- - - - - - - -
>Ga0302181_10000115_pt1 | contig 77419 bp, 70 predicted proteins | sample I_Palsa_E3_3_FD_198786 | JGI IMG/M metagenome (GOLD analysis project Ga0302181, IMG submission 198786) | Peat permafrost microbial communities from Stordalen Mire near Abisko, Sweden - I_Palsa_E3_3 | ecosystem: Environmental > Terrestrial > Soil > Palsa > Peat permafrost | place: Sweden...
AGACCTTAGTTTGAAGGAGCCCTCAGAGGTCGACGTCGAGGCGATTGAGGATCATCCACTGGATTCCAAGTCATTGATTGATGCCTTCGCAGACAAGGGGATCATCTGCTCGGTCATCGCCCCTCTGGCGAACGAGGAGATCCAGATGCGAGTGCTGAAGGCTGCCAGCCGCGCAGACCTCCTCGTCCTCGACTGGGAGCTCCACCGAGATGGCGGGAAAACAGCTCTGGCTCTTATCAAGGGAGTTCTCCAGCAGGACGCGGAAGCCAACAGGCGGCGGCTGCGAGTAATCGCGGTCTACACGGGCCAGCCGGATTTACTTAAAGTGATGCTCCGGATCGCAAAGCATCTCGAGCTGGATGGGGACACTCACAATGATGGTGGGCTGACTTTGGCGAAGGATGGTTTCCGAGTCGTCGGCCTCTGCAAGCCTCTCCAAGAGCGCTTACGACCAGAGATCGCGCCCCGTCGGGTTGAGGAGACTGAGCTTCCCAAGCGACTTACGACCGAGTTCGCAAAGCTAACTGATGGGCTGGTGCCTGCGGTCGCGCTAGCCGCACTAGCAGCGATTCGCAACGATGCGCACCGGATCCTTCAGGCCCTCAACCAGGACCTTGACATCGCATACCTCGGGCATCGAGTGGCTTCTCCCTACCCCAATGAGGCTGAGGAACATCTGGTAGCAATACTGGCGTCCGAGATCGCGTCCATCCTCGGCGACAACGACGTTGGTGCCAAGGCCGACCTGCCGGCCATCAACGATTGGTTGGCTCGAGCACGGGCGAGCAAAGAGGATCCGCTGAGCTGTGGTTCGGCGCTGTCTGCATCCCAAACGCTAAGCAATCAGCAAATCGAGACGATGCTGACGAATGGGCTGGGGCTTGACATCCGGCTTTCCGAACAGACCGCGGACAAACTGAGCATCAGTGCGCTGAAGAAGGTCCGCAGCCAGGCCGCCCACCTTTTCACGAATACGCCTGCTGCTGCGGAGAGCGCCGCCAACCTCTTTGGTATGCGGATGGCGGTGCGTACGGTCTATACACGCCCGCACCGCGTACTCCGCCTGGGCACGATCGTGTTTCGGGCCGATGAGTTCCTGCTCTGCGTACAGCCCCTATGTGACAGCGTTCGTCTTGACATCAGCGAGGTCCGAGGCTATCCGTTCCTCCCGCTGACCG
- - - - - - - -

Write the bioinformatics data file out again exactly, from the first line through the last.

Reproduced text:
>Ga0302181_10000115_pt1 | contig 77419 bp, 70 predicted proteins | sample I_Palsa_E3_3_FD_198786 | JGI IMG/M metagenome (GOLD analysis project Ga0302181, IMG submission 198786) | Peat permafrost microbial communities from Stordalen Mire near Abisko, Sweden - I_Palsa_E3_3 | ecosystem: Environmental > Terrestrial > Soil > Palsa > Peat permafrost | place: Sweden...
AGACCTTAGTTTGAAGGAGCCCTCAGAGGTCGACGTCGAGGCGATTGAGGATCATCCACTGGATTCCAAGTCATTGATTGATGCCTTCGCAGACAAGGGGATCATCTGCTCGGTCATCGCCCCTCTGGCGAACGAGGAGATCCAGATGCGAGTGCTGAAGGCTGCCAGCCGCGCAGACCTCCTCGTCCTCGACTGGGAGCTCCACCGAGATGGCGGGAAAACAGCTCTGGCTCTTATCAAGGGAGTTCTCCAGCAGGACGCGGAAGCCAACAGGCGGCGGCTGCGAGTAATCGCGGTCTACACGGGCCAGCCGGATTTACTTAAAGTGATGCTCCGGATCGCAAAGCATCTCGAGCTGGATGGGGACACTCACAATGATGGTGGGCTGACTTTGGCGAAGGATGGTTTCCGAGTCGTCGGCCTCTGCAAGCCTCTCCAAGAGCGCTTACGACCAGAGATCGCGCCCCGTCGGGTTGAGGAGACTGAGCTTCCCAAGCGACTTACGACCGAGTTCGCAAAGCTAACTGATGGGCTGGTGCCTGCGGTCGCGCTAGCCGCACTAGCAGCGATTCGCAACGATGCGCACCGGATCCTTCAGGCCCTCAACCAGGACCTTGACATCGCATACCTCGGGCATCGAGTGGCTTCTCCCTACCCCAATGAGGCTGAGGAACATCTGGTAGCAATACTGGCGTCCGAGATCGCGTCCATCCTCGGCGACAACGACGTTGGTGCCAAGGCCGACCTGCCGGCCATCAACGATTGGTTGGCTCGAGCACGGGCGAGCAAAGAGGATCCGCTGAGCTGTGGTTCGGCGCTGTCTGCATCCCAAACGCTAAGCAATCAGCAAATCGAGACGATGCTGACGAATGGGCTGGGGCTTGACATCCGGCTTTCCGAACAGACCGCGGACAAACTGAGCATCAGTGCGCTGAAGAAGGTCCGCAGCCAGGCCGCCCACCTTTTCACGAATACGCCTGCTGCTGCGGAGAGCGCCGCCAACCTCTTTGGTATGCGGATGGCGGTGCGTACGGTCTATACACGCCCGCACCGCGTACTCCGCCTGGGCACGATCGTGTTTCGGGCCGATGAGTTCCTGCTCTGCGTACAGCCCCTATGTGACAGCGTTCGTCTTGACATCAGCGAGGTCCGAGGCTATCCGTTCCTCCCGCTGACCG